Big city public school cafeterias get healthy food makeovers

Anissa Ford's picture

Perhaps since the late 19th century when school lunch programs began in cities like Boston and Philly, public school students have complained about school lunches.

Mystery meat and prison food were among two of the nicknames students and parents had for the American Public School lunch menu.

But when childhood obesity became epidemic, parents, educators and culinary professionals got active in the quest to reinvent that school lunch program established back in 1946 before their were microwaves and before America became a fast food nation. Their goal wasn't awesome, difficult or costworthy. They simply wanted to implement healthy, fresh, and in some cases, home-cooked meals in public schools.

Today, public school students in LA, Dallas, Miami-Dade, Orange County and New York City ate broccoli, fresh fruit, milk Roasted chicken, brown rice, seasoned black or red beans, steamed broccoli, fresh, in-season fruit and milk at lunch. It's the first time students across state lines shared identical menus while participating under the umbrella of a larger organization, the Urban School Food Alliance.

Last year the Urban School Food Alliance hooked up with six of the nation's largest school districts and from there, those six districts started working together to get healthy food to students. Los Angeles, Chicago, Dallas, Miami-Dade and Orange County,and the New York City Department of Education launched the start of their program by serving identical menus across state lines to their students today.

"This show of solidarity is unprecedented," said Los Angeles Unified School District Food Services Director David Binkle. "It demonstrates that all the school districts in the alliance can work together to implement the same programs while serving nutritious meals to our students."

More than 2.6 millions students in today have been served the USFA's first unified menu.

"We created this menu based on the most popular items we commonly serve in each of our Districts," said Leslie Fowler, Director of Nutrition Support Services at Chicago Public Schools. "Our goal moving forward is to identify these commonalities and work with our vendors to capitalize on our purchasing power so that we're providing the best and freshest foods possible to our students at the lowest costs possible."

In 2011, Cook for America made headlines with its program that trains food service workers in public school to prepare fresh meals. In 2011, some schools in Colorado had already adopted the program which meant students in those districts were subject to far fewer processed and packaged foods. Colorado, incidentally, consistently ranks among the top healhiest states in the U.S. New York, however, suffers from one of the largest childhood obesity rates in the nation.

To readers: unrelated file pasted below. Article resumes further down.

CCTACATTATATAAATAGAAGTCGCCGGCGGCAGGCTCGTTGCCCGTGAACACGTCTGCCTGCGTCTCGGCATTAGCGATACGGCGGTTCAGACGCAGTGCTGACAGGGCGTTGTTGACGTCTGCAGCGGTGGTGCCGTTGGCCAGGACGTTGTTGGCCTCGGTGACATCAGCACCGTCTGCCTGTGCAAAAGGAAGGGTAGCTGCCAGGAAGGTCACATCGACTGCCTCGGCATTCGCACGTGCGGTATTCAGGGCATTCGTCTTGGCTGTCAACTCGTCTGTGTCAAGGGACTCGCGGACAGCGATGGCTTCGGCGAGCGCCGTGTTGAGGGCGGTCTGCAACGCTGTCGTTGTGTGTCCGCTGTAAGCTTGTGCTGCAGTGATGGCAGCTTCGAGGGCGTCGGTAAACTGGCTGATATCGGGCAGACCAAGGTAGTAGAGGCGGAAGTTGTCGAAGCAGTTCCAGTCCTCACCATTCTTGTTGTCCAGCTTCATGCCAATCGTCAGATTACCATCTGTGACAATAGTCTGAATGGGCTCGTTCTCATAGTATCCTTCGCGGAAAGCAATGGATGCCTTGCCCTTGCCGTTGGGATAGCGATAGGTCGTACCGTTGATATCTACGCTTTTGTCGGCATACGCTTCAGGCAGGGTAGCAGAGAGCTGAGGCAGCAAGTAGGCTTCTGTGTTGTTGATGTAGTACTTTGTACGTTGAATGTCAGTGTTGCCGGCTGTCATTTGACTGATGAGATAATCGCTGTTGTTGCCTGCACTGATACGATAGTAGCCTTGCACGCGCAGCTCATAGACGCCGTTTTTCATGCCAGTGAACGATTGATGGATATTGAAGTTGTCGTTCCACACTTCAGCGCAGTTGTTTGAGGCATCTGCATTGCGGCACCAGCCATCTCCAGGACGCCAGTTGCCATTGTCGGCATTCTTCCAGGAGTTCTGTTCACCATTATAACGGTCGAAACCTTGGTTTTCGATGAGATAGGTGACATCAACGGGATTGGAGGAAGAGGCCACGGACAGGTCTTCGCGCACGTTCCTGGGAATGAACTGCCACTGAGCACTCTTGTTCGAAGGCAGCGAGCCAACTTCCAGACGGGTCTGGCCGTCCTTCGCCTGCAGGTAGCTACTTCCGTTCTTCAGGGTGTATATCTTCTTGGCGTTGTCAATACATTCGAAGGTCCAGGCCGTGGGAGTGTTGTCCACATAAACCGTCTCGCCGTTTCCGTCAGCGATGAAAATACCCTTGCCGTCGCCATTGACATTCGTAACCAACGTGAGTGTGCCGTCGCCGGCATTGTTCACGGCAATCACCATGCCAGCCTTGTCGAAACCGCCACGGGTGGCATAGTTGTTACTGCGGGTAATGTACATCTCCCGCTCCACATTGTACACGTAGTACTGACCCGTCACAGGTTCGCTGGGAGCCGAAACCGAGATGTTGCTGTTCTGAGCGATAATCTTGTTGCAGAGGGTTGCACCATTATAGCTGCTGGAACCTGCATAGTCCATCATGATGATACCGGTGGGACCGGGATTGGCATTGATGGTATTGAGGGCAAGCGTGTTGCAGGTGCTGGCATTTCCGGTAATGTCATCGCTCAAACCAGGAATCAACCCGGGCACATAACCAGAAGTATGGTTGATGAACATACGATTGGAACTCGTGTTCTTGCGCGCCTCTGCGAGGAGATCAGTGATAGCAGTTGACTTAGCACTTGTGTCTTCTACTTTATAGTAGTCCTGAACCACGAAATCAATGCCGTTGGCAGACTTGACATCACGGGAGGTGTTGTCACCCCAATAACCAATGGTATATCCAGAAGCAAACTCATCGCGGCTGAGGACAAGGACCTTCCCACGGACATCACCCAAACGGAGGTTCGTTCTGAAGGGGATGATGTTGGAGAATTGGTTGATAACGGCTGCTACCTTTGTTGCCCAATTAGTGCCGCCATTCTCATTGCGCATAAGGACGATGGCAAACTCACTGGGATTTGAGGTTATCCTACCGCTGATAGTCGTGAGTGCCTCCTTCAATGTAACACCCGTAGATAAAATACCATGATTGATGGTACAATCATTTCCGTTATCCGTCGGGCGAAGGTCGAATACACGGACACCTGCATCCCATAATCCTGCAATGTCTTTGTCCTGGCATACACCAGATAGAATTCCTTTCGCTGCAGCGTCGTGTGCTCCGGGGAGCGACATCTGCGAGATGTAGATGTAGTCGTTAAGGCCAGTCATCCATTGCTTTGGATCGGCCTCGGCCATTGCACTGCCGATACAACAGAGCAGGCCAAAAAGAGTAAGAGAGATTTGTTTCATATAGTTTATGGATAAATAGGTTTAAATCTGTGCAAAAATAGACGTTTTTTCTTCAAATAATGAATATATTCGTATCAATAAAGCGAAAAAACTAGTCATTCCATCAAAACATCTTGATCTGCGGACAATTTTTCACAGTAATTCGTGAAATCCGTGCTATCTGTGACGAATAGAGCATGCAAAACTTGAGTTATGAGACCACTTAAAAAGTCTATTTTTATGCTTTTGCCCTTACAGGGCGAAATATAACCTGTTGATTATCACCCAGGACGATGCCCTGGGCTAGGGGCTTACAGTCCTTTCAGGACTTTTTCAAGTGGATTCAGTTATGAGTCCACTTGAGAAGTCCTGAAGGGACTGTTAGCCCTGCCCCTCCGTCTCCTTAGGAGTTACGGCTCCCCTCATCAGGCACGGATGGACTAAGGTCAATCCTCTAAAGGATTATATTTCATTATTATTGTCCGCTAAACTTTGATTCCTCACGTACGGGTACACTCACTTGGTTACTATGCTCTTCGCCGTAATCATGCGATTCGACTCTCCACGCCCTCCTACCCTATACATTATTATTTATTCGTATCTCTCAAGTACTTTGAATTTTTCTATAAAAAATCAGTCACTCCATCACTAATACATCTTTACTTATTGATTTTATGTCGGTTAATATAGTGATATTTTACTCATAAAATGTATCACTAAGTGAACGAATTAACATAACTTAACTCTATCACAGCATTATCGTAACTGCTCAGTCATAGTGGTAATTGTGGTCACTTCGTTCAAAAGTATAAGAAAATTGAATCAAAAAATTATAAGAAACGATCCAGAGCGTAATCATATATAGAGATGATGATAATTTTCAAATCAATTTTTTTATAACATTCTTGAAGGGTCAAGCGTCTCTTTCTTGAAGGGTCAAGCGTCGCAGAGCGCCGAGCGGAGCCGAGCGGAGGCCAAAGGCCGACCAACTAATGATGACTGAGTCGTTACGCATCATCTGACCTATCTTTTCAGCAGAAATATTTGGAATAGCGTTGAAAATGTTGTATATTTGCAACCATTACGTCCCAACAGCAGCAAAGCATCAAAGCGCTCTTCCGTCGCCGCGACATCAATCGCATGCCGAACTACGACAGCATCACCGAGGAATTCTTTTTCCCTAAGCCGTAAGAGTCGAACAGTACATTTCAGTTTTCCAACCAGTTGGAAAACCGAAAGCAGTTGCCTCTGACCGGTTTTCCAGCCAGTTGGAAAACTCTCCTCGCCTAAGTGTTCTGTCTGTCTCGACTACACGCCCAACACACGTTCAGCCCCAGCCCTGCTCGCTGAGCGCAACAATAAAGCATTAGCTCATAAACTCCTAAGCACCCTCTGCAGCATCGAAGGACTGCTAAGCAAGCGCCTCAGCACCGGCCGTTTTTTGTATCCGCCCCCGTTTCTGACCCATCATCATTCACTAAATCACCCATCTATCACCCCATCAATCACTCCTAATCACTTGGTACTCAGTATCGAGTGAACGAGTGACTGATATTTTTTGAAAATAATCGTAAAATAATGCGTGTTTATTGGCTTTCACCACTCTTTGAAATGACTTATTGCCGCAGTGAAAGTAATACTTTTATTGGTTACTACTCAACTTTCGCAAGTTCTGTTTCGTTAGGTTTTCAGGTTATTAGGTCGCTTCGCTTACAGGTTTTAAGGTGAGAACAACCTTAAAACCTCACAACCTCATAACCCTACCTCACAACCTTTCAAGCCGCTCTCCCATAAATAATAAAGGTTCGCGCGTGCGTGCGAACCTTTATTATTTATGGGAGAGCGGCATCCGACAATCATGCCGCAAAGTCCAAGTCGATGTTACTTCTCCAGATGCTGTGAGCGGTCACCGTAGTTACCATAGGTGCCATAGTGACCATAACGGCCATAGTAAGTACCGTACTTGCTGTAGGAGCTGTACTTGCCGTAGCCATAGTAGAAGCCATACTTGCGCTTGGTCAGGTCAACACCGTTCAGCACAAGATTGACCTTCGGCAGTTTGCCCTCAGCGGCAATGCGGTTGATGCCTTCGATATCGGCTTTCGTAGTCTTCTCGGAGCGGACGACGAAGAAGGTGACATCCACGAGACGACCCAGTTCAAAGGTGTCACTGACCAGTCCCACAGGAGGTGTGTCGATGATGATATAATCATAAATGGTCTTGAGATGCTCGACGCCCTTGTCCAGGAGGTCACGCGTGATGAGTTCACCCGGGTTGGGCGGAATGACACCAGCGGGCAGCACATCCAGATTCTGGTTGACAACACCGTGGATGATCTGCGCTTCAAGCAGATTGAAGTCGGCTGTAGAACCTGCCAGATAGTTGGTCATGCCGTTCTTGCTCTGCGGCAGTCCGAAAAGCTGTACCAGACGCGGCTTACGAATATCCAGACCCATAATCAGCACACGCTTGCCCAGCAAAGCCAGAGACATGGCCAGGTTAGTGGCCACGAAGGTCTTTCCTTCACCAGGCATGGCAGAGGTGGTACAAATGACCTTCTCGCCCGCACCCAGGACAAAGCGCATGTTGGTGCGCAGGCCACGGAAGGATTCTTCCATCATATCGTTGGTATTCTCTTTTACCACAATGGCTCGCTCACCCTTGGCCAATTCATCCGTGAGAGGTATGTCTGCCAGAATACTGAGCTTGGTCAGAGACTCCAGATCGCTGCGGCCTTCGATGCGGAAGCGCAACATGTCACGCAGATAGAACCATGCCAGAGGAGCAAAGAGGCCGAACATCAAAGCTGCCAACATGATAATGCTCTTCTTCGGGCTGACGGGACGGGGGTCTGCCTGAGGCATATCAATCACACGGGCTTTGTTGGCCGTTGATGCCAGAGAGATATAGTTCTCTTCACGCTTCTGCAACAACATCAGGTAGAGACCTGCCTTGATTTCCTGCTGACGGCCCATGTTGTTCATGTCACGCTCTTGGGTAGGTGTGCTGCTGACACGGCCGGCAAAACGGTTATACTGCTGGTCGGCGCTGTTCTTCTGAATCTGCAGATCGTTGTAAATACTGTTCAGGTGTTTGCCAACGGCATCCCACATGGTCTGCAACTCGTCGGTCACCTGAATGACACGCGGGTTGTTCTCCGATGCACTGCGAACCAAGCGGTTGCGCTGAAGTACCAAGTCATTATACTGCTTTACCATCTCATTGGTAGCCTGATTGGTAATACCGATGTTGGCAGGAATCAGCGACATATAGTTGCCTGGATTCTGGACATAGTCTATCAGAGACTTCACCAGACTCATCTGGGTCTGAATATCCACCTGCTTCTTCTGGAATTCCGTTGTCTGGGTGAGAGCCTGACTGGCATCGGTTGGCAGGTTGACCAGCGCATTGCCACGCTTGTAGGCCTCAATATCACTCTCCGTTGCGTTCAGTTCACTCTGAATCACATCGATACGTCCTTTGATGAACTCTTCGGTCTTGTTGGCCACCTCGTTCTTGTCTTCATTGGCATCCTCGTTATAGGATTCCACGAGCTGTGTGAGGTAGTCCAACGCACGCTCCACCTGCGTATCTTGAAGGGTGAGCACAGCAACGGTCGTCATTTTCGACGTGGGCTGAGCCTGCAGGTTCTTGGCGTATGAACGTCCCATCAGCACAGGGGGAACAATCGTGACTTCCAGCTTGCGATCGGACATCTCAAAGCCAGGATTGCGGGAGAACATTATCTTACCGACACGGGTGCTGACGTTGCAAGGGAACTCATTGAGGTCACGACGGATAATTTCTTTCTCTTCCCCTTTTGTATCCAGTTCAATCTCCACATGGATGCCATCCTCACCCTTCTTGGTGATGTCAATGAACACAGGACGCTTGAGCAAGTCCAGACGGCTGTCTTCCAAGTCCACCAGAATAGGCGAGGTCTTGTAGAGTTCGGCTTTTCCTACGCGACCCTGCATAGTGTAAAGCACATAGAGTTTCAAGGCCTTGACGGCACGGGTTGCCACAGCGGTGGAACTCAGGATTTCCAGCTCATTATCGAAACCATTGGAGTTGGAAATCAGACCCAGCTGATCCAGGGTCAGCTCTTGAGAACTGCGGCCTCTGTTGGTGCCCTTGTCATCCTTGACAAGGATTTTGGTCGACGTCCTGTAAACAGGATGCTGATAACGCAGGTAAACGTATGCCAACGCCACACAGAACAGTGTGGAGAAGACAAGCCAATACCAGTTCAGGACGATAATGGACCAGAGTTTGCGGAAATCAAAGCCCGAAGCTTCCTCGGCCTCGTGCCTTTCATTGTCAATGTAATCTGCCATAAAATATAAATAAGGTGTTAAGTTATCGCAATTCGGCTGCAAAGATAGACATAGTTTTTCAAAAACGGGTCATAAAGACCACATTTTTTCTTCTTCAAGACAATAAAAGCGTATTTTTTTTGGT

The Urban School Food Alliance first met in Denver in 2012 and has since kept in communication regularly via telephone. The food services directors from each of the school districts share and review menu items to ensure that they provide access to meals that meet the USDA's nutrient recommendations including whole grain products, low fat dairy, fresh produce and lean protein that when prepared are calorie conscious and low in fat, sugar and sodium. In addition to creating a purchasing powerhouse, the coalition is working to be more ecologically friendly in their respective districts. As a whole, the alliance procures more than $530 million in food and food supplies annually.

Approximately one million students in the U.S. public school system were homeless this year. The number is the highest ever in the country. Free and reduced lunch and breakfast is a crucial government subsidized program that benefits both stduents and educators who struggle with attention and behavioral issues, both of which are reduced with healthy diets and fresh foods, both of are not always available at home to a growing number of U.S. public school students.


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